ILNews

Choke hold violated man's rights, justices rule

Michael W. Hoskins
January 1, 2007
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Police violated a man's constitutional protection rights when officers grabbed him by the throat and squeezed to stop him from swallowing a plastic baggie of cocaine, the Indiana Supreme Court has ruled.

Justices issued a unanimous opinion Thursday in John Grier v. State of Indiana, No. 49S05-0702-CR-68. The Marion Superior case involved a traffic stop in August 2005, when officers stopped Grier for having an expired license plate. He was gagging after being ordered out of the car, and when he opened his mouth on command, officers noticed a clear plastic bag inside.

He refused to spit it out, so an officer grabbed his throat and applied enough pressure to stop it from being swallowed. After about 20 seconds, Grier spit it out onto the sidewalk and was subsequently charged with possession of cocaine.

Claiming his privacy rights had been violated, Grier moved to suppress the bag and its contents as evidence. The trial court denied the request, but certified the question for the appellate courts. The Court of Appeals upheld the trial court's ruling in October, holding that the officer's actions "did not rise to the level of abuse or torture contemplated by the prohibition of 'unnecessary rigor' in our constitution."

However, justices disagreed in Thursday's ruling, relying on Conwell v. State, 714 N.E.2d 764 (Ind. Ct. App. 1999) that held a police choke hold in a similar situation "invaded the person's bodily integrity, posed great health and safety risks, and was likely to incite violent resistance."

Author Justice Brent Dickson wrote, "The court held that preservation of evidence did not justify 'the use of such violent and dangerous means.' The application of force to a detainee's throat to prevent swallowing of suspected contraband violates the constitutional prohibitions against unreasonable search and seizure."

The court reverses the denial of Grier's motion to suppress and remands the case to the trial court for further proceedings.
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  1. Indiana's seatbelt law is not punishable as a crime. It is an infraction. Apparently some of our Circuit judges have deemed settled law inapplicable if it fails to fit their litmus test of political correctness. Extrapolating to redefine terms of behavior in a violation of immigration law to the entire body of criminal law leaves a smorgasbord of opportunity for judicial mischief.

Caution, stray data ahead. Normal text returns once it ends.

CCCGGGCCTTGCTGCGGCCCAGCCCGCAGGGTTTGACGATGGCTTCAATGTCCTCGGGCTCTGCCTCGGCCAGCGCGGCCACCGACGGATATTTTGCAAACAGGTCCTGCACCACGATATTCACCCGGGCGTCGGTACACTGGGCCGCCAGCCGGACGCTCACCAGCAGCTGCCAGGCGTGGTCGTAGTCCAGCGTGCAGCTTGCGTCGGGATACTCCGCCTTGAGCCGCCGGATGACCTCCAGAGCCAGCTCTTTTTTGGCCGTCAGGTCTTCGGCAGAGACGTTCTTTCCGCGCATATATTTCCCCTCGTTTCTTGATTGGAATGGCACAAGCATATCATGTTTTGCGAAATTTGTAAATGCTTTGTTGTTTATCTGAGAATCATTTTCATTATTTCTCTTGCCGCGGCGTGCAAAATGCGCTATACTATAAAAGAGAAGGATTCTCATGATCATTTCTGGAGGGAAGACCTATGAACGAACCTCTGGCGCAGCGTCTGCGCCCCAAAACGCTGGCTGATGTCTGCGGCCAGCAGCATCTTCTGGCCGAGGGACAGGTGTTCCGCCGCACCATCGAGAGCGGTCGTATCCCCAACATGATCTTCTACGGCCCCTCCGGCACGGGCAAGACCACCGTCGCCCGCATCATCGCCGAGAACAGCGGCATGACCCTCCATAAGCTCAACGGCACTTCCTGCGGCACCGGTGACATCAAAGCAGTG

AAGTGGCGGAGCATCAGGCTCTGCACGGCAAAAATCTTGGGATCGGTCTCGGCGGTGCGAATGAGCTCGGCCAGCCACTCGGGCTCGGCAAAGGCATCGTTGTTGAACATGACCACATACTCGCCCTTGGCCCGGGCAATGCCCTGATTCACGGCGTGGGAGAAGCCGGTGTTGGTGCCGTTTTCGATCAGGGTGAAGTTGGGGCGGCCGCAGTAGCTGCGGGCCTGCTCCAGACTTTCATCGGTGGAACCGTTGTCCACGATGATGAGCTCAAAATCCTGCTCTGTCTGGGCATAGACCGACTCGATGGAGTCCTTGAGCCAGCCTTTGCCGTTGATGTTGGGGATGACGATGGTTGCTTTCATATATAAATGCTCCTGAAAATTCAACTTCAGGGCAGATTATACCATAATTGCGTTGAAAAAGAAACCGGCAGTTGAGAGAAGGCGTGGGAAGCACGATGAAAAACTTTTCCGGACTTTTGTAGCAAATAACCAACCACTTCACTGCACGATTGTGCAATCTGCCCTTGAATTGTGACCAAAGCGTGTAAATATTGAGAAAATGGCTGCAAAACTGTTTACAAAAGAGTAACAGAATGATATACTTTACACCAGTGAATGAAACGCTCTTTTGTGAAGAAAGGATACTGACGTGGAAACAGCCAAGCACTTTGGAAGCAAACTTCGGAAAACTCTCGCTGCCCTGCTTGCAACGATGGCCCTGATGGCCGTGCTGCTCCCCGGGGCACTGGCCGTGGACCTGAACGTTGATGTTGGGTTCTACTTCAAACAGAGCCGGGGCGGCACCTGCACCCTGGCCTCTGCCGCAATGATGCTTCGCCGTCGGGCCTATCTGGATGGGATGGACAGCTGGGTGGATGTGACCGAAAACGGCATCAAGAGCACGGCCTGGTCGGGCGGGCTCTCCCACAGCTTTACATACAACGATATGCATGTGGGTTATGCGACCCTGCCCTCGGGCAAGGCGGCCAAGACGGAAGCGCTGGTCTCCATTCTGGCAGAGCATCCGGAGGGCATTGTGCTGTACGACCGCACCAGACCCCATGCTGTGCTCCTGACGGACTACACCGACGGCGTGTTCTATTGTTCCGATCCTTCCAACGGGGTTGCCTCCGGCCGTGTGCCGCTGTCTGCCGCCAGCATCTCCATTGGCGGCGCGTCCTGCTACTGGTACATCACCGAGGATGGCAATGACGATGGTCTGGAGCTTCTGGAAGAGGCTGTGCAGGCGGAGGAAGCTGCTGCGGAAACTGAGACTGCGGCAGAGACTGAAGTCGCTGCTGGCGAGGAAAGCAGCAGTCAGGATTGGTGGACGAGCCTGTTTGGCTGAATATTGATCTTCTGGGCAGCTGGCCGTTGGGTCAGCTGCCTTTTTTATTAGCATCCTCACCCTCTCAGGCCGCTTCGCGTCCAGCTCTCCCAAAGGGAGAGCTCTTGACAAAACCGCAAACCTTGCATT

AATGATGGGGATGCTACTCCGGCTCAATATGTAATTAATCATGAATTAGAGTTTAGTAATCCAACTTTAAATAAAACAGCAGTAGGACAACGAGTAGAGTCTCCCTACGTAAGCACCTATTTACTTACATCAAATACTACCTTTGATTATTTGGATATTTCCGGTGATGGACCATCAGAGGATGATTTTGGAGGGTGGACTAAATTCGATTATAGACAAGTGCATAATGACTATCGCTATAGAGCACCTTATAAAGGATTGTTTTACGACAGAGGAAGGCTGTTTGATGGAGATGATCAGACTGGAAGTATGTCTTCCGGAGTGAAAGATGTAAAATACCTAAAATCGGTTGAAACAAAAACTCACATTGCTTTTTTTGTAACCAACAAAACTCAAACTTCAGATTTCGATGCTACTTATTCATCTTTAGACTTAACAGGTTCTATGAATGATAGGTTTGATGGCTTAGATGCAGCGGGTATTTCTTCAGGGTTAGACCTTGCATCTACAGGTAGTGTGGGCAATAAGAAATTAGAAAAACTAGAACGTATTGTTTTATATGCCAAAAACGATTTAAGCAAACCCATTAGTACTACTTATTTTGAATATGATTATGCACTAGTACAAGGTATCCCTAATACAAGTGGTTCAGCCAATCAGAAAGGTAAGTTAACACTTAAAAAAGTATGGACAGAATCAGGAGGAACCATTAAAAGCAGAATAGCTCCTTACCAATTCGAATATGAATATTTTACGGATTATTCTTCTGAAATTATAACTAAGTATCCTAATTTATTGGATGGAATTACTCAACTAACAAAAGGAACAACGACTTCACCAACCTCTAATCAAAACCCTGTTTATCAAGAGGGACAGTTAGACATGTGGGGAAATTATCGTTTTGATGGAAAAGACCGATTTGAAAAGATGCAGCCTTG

2. I wonder if $10 diversions for failure to wear seat belts are considered moral turpitude in federal immigration law like they are under Indiana law? Anyone know?

  3. What a fine article, thank you! I can testify firsthand and by detailed legal reports (at end of this note) as to the dire consequences of rejecting this truth from the fine article above: "The inclusion and expansion of this right [to jury] in Indiana’s Constitution is a clear reflection of our state’s intention to emphasize the importance of every Hoosier’s right to make their case in front of a jury of their peers." Over $20? Every Hoosier? Well then how about when your very vocation is on the line? How about instead of a jury of peers, one faces a bevy of political appointees, mini-czars, who care less about due process of the law than the real czars did? Instead of trial by jury, trial by ideological ordeal run by Orwellian agents? Well that is built into more than a few administrative law committees of the Ind S.Ct., and it is now being weaponized, as is revealed in articles posted at this ezine, to root out post moderns heresies like refusal to stand and pledge allegiance to all things politically correct. My career was burned at the stake for not so saluting, but I think I was just one of the early logs. Due, at least in part, to the removal of the jury from bar admission and bar discipline cases, many more fires will soon be lit. Perhaps one awaits you, dear heretic? Oh, at that Ind. article 12 plank about a remedy at law for every damage done ... ah, well, the founders evidently meant only for those damages done not by the government itself, rabid statists that they were. (Yes, that was sarcasm.) My written reports available here: Denied petition for cert (this time around): http://tinyurl.com/zdmawmw Denied petition for cert (from the 2009 denial and five year banishment): http://tinyurl.com/zcypybh Related, not written by me: Amicus brief: http://tinyurl.com/hvh7qgp

  4. Justice has finally been served. So glad that Dr. Ley can finally sleep peacefully at night knowing the truth has finally come to the surface.

  5. While this right is guaranteed by our Constitution, it has in recent years been hampered by insurance companies, i.e.; the practice of the plaintiff's own insurance company intervening in an action and filing a lien against any proceeds paid to their insured. In essence, causing an additional financial hurdle for a plaintiff to overcome at trial in terms of overall award. In a very real sense an injured party in exercise of their right to trial by jury may be the only party in a cause that would end up with zero compensation.

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